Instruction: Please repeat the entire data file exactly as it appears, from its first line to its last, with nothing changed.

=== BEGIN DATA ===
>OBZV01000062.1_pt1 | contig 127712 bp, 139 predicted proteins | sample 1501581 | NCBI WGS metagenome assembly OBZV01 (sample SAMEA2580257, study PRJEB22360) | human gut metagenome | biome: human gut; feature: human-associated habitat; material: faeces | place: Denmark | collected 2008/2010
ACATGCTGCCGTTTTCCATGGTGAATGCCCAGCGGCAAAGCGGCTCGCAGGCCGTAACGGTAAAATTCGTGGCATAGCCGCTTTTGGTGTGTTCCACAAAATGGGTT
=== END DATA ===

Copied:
>OBZV01000062.1_pt1 | contig 127712 bp, 139 predicted proteins | sample 1501581 | NCBI WGS metagenome assembly OBZV01 (sample SAMEA2580257, study PRJEB22360) | human gut metagenome | biome: human gut; feature: human-associated habitat; material: faeces | place: Denmark | collected 2008/2010
ACATGCTGCCGTTTTCCATGGTGAATGCCCAGCGGCAAAGCGGCTCGCAGGCCGTAACGGTAAAATTCGTGGCATAGCCGCTTTTGGTGTGTTCCACAAAATGGGTT